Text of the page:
The commission's decision was based in large part on how close the projects are to actually getting built. In that sense Mountain View, which is looking to close Castro Street to traffic and to lower Rengstorff Avenue underneath the train tracks, is well ahead of the competition. Both of its projects made the MTC list, an inclusion that was celebrated by Council member Margaret Abe-Koga, who sits on the MTC board of directors.
"We are ready to go on our projects," Abe-Koga said at the March 23 meeting.
Sunnyvale, which is a bit behind Mountain View, is currently evaluating its options for its two crossings at Mary and Sunnyvale avenues. A feasibility study that the city is now pursuing is considering two options for each crossing, all of which entail an undercrossing under the railroad tracks. Its Mary Avenue project made the MTC list of projects that are endorsed for federal funds.
But Palo Alto, which has four at-grade crossings, remains very much undecided about the future of its rail corridor despite years of hearings and millions of dollars spent on analysis. The council has halted discussion of the northernmost crossing, at Palo Alto Avenue, which members hope to evaluate at some point in the future as part of a broader downtown plan. In the south end of the city, the city is planning for grade separations at the Meadow Drive and Charleston Road crossings, long deemed to be the most dangerous and urgently in need of a redesign. The city is still weighing three options: a trench, an underpass for cars and bicyclists, and a "hybrid" design that combines raising tracks and lowering roads.
The Churchill Avenue crossing is somewhat further along, with the council throwing its support last November behind a vehicle underpass option that was designed by Southgate resident Mike Price, who lives close to the crossing. Even here, however, council members acknowledged that this relatively new alternative would require far more analysis before any work could proceed.
As the MTC decision demonstrated, Palo Alto's lengthy decision-making process has made it difficult for the city to apply for regional and federal funds. That point was further underscored by Carolyn Gonot, general manager and chief executive officer of the Santa Clara Valley Transportation Authority (VTA), the agency that in 2016 passed Measure B, a sales tax increase that devotes $700 million to grade separation projects in Mountain View, Sunnyvale and Palo Alto. On April 20, Gonot gave a presentation to Palo Alto's newly reconstituted Rail Committee in which she updated council members and community advocates about the process for distributing funding.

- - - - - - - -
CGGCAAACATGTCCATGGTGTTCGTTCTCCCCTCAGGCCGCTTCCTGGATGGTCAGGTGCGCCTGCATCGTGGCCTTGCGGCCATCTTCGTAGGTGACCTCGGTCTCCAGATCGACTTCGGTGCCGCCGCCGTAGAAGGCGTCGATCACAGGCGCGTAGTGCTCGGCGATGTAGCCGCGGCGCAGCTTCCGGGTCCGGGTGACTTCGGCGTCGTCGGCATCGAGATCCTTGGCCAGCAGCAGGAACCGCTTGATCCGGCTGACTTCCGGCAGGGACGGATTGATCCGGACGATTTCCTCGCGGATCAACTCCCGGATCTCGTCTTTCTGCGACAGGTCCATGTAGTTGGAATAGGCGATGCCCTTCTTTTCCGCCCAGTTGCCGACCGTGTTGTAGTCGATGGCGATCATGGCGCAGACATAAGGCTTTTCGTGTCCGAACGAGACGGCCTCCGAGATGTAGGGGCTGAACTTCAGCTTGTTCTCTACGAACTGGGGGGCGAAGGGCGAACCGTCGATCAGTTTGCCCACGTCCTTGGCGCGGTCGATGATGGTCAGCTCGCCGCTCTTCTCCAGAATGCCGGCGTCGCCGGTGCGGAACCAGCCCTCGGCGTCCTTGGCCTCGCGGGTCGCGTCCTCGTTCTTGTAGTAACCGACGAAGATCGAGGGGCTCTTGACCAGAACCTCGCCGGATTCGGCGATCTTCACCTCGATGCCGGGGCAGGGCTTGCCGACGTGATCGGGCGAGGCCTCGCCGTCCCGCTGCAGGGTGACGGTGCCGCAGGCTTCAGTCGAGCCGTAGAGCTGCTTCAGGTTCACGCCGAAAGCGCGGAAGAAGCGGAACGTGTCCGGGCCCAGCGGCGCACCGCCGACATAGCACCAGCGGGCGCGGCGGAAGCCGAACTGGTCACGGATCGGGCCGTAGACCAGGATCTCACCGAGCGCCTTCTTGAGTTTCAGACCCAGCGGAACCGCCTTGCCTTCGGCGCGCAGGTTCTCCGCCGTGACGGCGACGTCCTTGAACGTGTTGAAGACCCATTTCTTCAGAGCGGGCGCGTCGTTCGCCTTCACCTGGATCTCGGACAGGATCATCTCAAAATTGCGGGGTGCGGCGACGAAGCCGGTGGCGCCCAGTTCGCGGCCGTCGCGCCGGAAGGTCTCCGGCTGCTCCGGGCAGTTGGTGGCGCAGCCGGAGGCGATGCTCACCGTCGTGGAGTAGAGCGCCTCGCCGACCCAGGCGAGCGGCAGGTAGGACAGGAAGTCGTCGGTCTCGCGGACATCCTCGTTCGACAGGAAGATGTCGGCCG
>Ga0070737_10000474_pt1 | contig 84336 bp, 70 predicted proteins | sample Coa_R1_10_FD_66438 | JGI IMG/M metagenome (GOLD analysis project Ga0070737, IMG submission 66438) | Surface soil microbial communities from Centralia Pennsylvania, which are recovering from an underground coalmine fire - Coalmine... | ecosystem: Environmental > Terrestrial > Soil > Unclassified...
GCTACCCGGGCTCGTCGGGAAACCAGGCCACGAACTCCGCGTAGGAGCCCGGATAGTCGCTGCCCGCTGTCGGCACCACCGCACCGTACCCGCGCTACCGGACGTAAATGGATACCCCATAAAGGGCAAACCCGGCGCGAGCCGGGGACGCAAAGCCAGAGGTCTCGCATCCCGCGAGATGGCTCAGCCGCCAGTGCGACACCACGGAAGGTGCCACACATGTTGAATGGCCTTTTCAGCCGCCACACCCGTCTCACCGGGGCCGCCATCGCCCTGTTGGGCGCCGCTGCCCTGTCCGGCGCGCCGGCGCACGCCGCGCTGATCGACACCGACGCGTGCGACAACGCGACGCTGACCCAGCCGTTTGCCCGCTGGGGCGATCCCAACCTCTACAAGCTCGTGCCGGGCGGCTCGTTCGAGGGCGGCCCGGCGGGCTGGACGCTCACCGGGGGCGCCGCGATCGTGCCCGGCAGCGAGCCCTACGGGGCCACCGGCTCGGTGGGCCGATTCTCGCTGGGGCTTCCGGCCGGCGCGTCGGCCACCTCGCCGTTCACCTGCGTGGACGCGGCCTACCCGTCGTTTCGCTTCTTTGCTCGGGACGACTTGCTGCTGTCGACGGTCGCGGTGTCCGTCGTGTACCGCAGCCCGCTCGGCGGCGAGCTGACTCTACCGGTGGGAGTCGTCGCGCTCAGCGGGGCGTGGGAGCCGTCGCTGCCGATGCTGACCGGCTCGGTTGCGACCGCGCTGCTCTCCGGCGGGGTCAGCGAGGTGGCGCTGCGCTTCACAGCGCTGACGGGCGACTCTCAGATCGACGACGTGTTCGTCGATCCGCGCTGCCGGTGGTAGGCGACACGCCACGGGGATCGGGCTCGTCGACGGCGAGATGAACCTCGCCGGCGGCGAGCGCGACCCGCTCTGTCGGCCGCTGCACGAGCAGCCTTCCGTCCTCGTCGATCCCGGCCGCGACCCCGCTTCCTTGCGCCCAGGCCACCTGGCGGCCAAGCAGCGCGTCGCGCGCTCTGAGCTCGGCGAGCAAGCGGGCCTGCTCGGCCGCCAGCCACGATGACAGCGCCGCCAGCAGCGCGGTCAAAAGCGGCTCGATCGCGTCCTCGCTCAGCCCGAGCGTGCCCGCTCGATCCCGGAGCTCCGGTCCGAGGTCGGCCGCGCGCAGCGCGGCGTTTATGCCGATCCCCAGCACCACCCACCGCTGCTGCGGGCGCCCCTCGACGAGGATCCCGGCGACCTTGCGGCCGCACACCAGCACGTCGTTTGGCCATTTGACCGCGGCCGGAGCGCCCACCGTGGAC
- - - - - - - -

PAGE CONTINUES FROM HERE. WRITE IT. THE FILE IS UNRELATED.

"You really want to get your projects shelf ready — and you know that — through delivery," Gonot said. "Oftentimes, the ability to get them ready is really critical for us because much of the time it really is about how fast there can be a ribbon-cutting and those kinds of things."
Yet Palo Alto's outlook on funding is not entirely bleak. Last year, the city struck a deal with Mountain View and Sunnyvale that would provide Palo Alto with half of the Measure B funding, or about $350 million. And earlier this week, the Palo Alto council agreed that the city's proposed business tax, which voters will consider in November, should be used in part to fund grade separations.
Mayor Pat Burt, who serves on the Rail Committee, said Monday that the local funds can be leveraged to apply for federal and state grants down the road.
"We now have significant federal dollars coming in to grade separation funding and modest state dollars that are likely to increase in the next year or two, and we're likely to have regional measures," Burt said during the council discussion. "Almost invariably, these kinds of projects are funded over time after the design is selected and different funding sources are assembled to address them."